By Rashid Shirinov
U.S. Ambassador to Azerbaijan Robert Cekuta on February 17 visited an IDP family from Khojaly, a small city located in the occupied Nagorno-Karabakh region of Azerbaijan.
The envoy met with head of the family Tofig Jabrayilov and familiarized himself with his living and working conditions.
Jabrayilov told the diplomat about the horrors his family experienced during the Khojaly massacre, on February 26, 1992. He said his mother and other relatives were killed in the Khojaly tragedy.
In the conversation, Cekuta noted that the U.S. government continues to provide assistance to the Azerbaijanis affected by the events in Khojaly.
Khojaly, the second largest town in the Nagorno-Karabakh region of Azerbaijan, came under intense fire from the towns of Khankendi and Askeran already occupied by the Armenian armed forces in 1992.
613 civilians mostly women and children were killed in the massacre, and a total of 1,000 people were disabled. Eight families were exterminated, 25 children lost both parents, and 130 children lost one parent. Moreover, 1,275 innocent people were taken hostage, and the fate of 150 of them remains unknown.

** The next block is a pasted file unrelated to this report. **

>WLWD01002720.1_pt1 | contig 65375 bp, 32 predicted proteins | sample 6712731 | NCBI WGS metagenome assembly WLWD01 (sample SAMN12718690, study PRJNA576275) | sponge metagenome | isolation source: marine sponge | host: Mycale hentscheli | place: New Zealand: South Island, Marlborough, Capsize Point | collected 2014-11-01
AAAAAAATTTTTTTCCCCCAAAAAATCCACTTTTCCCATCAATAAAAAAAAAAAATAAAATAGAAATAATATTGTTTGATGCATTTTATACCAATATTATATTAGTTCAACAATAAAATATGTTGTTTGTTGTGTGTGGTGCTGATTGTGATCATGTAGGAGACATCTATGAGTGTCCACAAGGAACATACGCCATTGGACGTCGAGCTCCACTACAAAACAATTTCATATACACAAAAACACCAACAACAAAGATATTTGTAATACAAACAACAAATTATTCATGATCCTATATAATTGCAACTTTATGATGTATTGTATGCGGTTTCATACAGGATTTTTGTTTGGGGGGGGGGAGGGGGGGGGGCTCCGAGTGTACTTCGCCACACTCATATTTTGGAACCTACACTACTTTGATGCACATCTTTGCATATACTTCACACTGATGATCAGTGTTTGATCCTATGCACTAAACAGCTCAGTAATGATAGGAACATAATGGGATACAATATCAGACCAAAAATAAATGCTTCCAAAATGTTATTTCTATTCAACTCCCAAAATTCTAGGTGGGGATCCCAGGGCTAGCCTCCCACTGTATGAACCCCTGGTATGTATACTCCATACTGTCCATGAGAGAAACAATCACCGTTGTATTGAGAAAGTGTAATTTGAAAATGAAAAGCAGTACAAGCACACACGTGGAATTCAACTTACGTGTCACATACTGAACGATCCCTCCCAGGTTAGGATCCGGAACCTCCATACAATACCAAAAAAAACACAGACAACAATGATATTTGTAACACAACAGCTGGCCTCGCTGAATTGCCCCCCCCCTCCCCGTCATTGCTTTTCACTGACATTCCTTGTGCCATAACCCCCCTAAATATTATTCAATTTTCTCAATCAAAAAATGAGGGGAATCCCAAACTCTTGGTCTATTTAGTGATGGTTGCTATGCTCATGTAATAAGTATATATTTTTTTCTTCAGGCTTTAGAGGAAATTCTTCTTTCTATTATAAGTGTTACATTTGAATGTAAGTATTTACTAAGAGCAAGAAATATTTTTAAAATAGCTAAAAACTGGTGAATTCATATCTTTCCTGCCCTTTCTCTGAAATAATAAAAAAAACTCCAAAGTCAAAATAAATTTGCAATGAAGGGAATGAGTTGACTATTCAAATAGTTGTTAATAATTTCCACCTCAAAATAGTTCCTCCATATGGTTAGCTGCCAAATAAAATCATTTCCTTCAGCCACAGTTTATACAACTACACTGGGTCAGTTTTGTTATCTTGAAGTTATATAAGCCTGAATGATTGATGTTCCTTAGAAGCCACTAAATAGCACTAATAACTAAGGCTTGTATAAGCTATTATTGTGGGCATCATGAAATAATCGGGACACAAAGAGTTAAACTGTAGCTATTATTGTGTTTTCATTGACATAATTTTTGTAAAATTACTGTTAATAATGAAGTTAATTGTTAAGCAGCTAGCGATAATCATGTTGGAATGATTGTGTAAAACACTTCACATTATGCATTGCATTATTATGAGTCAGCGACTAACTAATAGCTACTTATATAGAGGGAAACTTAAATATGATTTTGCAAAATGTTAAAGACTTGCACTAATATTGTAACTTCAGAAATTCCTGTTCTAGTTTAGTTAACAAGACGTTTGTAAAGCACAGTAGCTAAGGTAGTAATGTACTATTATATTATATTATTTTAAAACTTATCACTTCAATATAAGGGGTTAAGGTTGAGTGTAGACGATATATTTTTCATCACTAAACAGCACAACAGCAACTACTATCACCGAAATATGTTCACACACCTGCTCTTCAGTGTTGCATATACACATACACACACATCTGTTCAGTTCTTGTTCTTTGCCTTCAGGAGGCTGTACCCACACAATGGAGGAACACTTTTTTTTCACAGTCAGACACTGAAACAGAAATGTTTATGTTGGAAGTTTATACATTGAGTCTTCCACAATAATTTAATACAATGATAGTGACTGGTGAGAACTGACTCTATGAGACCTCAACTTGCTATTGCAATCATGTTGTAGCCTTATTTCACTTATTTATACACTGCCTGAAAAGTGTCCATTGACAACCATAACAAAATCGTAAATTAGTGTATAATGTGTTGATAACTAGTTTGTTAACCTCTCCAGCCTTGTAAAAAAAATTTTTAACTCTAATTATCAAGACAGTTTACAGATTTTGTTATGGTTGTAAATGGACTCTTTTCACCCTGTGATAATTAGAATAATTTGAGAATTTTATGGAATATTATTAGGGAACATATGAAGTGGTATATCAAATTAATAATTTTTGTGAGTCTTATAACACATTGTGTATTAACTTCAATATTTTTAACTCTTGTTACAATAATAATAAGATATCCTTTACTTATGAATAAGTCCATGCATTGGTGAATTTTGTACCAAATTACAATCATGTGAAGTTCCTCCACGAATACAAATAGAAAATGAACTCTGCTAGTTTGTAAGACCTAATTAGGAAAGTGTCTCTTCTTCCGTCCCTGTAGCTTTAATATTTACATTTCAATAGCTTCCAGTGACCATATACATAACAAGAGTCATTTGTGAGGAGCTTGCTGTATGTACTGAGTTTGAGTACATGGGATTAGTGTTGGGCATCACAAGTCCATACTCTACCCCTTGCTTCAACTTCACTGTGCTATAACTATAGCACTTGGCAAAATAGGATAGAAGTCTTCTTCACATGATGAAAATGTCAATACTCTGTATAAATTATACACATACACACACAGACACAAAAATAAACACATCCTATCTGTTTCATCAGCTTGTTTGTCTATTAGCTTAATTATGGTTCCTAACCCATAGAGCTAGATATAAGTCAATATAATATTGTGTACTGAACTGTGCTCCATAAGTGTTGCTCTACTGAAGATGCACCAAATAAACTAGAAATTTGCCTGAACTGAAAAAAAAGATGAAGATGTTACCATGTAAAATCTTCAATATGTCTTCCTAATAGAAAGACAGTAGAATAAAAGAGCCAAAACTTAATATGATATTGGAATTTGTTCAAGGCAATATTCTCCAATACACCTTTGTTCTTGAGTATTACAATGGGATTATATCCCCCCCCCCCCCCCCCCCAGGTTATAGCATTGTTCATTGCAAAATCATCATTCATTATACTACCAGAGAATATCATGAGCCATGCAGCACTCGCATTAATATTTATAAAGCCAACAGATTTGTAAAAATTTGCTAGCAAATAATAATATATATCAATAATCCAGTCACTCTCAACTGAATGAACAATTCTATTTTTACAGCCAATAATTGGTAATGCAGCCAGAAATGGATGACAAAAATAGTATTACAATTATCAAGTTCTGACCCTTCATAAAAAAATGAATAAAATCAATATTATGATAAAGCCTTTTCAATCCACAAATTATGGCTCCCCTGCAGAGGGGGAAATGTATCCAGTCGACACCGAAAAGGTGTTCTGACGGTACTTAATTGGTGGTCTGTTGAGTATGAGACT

The parliaments of a number of states, including Pakistan, Mexico, Colombia, Romania, Serbia, Bosnia and Herzegovina, Czech Republic, Honduras, Jordan, Sudan, the legislative bodies of 20 states of the Unites States, including New-Mexico, Arkansas, Oklahoma, Pennsylvania, Connecticut, Western Virginia, New-Jersey, Tennessee, Arizona and Hawaii, as well as the Organization of Islamic Cooperation recognized the Khojaly massacre as a genocide.
Rashid Shirinov is AzerNews’ staff journalist, follow him on Twitter: @RashidShirinov
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